Armagh Teacher takes a Long Walk Home to honour mother's dementia fight

Eamonn Donnelly (left) and Sepp Tieber in Antheny. Pic: The Long Walk Home/PA Wire

A teacher from Armagh is trekking half way across Europe to raise money for dementia research.

Eamonn Donnelly, 50, and a friend have reached the halfway point in their 1,550-mile Long Walk Home from Graz in Austria to Northern Ireland to raise awareness of the debilitating condition.

Mr Donnelly's mother Margaret died in April 2014 aged 71 after developing a rare and aggressive form of the condition.

He said: "Frustrated and feeling helpless that nothing could be done to alleviate the symptoms, let alone cure this cruel disease, it became apparent to me and my family that much more needed to be done to understand and tackle it.

"The Long Walk Home is a very small step along the way to doing just that, hoping to raise awareness and much-needed funds for dementia research, while also honouring the life of an amazing wife, mother, grandmother and friend."

Mr Donnelly lives in Graz but is from Keady in Co Armagh originally.

The pair have reached northern France, six weeks into the walk, as they make their way towards Calais, for the ferry to Dover in England.

They will then travel across England and Wales, before taking another ferry to Co Wexford, for the final leg northwards to Mr Donnelly's native home in Keady.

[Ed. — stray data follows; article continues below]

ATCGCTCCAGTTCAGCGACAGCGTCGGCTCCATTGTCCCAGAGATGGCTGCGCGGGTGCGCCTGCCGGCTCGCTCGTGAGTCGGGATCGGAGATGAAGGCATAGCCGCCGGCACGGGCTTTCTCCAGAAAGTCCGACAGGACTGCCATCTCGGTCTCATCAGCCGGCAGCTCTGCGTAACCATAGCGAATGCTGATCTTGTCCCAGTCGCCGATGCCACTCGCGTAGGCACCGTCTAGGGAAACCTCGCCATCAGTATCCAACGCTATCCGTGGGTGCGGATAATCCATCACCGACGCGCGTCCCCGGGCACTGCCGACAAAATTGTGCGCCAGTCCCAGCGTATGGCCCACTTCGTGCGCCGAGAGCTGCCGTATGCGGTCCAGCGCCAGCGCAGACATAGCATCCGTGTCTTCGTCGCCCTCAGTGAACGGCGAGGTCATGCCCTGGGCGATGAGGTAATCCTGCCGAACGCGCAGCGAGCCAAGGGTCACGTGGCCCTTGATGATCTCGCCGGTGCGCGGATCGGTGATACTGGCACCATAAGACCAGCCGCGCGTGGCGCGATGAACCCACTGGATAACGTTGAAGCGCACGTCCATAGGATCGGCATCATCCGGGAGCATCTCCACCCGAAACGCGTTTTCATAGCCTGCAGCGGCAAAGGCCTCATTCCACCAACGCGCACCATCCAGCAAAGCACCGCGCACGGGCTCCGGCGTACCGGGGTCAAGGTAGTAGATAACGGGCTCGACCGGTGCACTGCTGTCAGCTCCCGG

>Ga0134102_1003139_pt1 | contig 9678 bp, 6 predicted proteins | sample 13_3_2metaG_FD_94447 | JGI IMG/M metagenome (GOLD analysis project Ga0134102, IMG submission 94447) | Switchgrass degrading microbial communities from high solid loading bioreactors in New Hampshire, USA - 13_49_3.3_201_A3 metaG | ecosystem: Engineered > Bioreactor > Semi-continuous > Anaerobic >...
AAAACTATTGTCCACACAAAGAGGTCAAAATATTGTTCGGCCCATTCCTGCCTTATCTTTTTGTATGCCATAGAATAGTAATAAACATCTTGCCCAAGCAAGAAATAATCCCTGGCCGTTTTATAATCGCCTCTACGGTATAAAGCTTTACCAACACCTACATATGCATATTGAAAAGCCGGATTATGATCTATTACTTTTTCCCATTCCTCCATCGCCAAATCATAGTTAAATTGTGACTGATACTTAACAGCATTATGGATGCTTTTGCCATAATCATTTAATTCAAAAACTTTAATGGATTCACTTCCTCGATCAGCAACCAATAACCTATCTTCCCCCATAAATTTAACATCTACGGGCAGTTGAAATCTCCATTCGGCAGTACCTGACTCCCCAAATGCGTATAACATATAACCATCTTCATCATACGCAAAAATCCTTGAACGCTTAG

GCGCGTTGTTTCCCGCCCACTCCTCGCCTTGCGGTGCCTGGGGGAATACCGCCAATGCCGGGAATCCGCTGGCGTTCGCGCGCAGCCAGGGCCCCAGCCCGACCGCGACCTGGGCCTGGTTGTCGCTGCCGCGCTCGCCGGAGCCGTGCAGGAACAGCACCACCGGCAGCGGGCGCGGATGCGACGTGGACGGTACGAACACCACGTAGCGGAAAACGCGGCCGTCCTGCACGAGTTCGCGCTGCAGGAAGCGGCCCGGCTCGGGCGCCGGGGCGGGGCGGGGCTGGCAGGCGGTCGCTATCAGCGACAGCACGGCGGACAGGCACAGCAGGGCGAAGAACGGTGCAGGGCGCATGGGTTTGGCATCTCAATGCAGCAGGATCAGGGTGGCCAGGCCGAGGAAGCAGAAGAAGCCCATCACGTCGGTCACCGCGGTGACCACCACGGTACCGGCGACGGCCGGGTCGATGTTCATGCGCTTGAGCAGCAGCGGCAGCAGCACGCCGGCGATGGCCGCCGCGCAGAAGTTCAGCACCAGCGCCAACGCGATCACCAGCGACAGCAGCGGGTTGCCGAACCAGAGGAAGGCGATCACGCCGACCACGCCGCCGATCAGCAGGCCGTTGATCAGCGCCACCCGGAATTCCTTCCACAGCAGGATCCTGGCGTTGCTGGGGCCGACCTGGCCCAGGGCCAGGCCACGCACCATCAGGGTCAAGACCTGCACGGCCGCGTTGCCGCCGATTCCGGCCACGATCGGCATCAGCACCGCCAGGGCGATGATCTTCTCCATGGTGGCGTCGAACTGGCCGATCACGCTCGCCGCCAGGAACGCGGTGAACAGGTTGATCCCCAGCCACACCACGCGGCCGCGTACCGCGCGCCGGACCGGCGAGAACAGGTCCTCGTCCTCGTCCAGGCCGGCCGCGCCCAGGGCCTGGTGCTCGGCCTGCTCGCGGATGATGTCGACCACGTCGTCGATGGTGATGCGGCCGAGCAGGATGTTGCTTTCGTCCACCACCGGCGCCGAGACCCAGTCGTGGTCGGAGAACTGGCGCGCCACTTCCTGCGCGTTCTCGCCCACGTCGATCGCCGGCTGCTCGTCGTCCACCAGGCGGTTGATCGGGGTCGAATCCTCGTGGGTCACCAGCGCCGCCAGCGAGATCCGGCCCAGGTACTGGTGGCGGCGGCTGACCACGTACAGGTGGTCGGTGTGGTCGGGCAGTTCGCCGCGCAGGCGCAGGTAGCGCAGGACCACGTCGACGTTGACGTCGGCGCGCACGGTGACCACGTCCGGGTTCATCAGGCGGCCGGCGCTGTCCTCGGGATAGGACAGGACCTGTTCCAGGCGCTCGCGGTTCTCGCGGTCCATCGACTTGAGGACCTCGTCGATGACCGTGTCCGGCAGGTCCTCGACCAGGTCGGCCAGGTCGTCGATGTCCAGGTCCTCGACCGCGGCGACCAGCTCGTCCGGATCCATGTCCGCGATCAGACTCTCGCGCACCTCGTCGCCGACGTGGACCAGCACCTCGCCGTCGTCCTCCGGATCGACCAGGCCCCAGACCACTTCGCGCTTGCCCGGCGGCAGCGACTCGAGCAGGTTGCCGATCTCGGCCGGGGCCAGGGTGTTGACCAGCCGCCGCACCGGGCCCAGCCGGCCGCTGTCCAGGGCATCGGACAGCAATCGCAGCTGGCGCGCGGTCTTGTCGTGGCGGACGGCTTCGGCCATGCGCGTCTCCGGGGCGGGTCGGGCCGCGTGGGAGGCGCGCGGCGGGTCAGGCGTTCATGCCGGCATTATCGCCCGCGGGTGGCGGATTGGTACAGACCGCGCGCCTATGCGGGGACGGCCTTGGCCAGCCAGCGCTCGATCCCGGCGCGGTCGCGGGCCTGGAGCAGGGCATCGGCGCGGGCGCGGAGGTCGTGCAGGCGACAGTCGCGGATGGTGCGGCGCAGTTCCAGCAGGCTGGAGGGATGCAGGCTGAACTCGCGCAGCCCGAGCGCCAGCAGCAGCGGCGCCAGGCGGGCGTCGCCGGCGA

Mr Donnelly has lived in Austria, where he teaches English as a foreign language, since 1990.

He said an idea formed over a pint took on a whole new purpose after his mother's death.

"The journey so far has been marked by a mix of emotions. It's been tough and yet it's been amazing," he said.

"We've experienced the extremes of walking in 35 to 40-degree heat to facing the cold of the lower Alps."

It included three days of heavy thunderstorms in the mountain range.

"We have also been greatly encouraged by the kindness of human nature, both in person and through the online donations and support we have received for the trek," said Mr Donnelly.

"The generosity and curiosity from total strangers about our adventure has been truly inspiring and has, on more than one occasion, been the extra motivation to wake up and do another 35 to 40km the next day."

He said a cure for dementia seemed to be a distant dream.

"We strongly believe that we need to be exploring paths to eventually reach it and I hope that, in some very small way, The Long Walk Home might help answer some of the most fundamental questions surrounding the disease."

The men plan to reach Keady by early September.

Alzheimer's societies working in Ireland, Northern Ireland and the UK will benefit from money raised.

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